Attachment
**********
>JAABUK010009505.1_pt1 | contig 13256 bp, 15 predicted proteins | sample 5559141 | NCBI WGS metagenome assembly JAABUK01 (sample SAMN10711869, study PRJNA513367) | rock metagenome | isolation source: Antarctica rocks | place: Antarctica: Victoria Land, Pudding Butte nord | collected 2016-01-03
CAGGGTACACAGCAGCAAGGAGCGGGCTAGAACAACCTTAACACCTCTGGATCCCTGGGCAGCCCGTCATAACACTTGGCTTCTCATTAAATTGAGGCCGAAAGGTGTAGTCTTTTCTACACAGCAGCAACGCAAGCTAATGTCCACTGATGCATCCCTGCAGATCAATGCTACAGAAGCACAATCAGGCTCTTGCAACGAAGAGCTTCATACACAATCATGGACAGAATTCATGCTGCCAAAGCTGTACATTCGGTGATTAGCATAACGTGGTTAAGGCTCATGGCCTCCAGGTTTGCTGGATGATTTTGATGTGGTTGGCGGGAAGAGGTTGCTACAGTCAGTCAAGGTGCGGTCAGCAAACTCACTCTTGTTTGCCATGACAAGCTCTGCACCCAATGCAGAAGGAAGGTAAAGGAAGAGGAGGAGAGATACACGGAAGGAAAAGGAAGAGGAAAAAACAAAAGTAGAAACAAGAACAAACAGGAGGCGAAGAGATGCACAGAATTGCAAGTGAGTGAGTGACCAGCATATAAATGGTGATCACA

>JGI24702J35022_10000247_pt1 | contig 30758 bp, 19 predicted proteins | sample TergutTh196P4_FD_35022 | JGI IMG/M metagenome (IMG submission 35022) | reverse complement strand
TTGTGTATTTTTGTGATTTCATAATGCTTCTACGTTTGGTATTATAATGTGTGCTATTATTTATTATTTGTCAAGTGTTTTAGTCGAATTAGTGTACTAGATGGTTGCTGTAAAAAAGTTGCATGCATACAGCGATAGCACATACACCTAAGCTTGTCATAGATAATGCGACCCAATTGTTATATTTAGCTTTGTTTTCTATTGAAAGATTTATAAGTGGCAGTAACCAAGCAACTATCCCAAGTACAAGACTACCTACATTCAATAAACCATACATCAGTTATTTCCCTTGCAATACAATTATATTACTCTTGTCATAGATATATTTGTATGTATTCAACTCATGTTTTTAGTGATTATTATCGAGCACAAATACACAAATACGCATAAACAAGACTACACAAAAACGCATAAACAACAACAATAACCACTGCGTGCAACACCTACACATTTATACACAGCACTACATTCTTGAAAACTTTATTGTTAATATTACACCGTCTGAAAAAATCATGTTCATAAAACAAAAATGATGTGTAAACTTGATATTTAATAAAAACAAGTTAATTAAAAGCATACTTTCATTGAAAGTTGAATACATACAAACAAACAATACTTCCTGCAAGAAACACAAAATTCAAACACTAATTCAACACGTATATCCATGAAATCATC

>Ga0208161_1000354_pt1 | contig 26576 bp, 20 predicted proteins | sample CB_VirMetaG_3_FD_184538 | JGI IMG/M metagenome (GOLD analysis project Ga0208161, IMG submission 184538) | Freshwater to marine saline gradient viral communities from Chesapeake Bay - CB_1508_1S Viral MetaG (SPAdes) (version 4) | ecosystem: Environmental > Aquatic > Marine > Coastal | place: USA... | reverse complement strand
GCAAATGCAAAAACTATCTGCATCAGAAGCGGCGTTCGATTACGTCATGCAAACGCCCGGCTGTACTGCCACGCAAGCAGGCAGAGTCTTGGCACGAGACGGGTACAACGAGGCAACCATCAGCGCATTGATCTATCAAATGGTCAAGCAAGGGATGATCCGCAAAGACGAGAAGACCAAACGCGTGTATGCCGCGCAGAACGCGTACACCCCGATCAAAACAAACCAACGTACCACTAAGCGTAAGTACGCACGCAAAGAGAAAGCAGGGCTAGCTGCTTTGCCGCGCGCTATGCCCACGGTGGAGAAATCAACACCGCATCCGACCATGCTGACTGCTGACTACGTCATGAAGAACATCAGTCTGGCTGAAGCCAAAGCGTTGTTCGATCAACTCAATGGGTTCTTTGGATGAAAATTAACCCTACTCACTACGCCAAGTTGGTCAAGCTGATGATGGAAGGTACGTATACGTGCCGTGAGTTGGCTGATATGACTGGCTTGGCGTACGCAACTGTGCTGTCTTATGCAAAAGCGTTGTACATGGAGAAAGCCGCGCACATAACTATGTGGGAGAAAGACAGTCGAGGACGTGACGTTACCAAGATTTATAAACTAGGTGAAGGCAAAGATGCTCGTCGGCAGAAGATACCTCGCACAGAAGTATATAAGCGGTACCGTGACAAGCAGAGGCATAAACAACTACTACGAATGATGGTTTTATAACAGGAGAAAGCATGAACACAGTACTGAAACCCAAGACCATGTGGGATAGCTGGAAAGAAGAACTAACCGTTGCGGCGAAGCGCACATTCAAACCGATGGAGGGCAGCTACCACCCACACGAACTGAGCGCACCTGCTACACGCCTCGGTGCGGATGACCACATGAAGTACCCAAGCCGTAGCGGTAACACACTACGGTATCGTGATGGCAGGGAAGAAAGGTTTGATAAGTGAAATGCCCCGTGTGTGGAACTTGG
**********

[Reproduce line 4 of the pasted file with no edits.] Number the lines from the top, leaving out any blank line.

TTGTGTATTTTTGTGATTTCATAATGCTTCTACGTTTGGTATTATAATGTGTGCTATTATTTATTATTTGTCAAGTGTTTTAGTCGAATTAGTGTACTAGATGGTTGCTGTAAAAAAGTTGCATGCATACAGCGATAGCACATACACCTAAGCTTGTCATAGATAATGCGACCCAATTGTTATATTTAGCTTTGTTTTCTATTGAAAGATTTATAAGTGGCAGTAACCAAGCAACTATCCCAAGTACAAGACTACCTACATTCAATAAACCATACATCAGTTATTTCCCTTGCAATACAATTATATTACTCTTGTCATAGATATATTTGTATGTATTCAACTCATGTTTTTAGTGATTATTATCGAGCACAAATACACAAATACGCATAAACAAGACTACACAAAAACGCATAAACAACAACAATAACCACTGCGTGCAACACCTACACATTTATACACAGCACTACATTCTTGAAAACTTTATTGTTAATATTACACCGTCTGAAAAAATCATGTTCATAAAACAAAAATGATGTGTAAACTTGATATTTAATAAAAACAAGTTAATTAAAAGCATACTTTCATTGAAAGTTGAATACATACAAACAAACAATACTTCCTGCAAGAAACACAAAATTCAAACACTAATTCAACACGTATATCCATGAAATCATC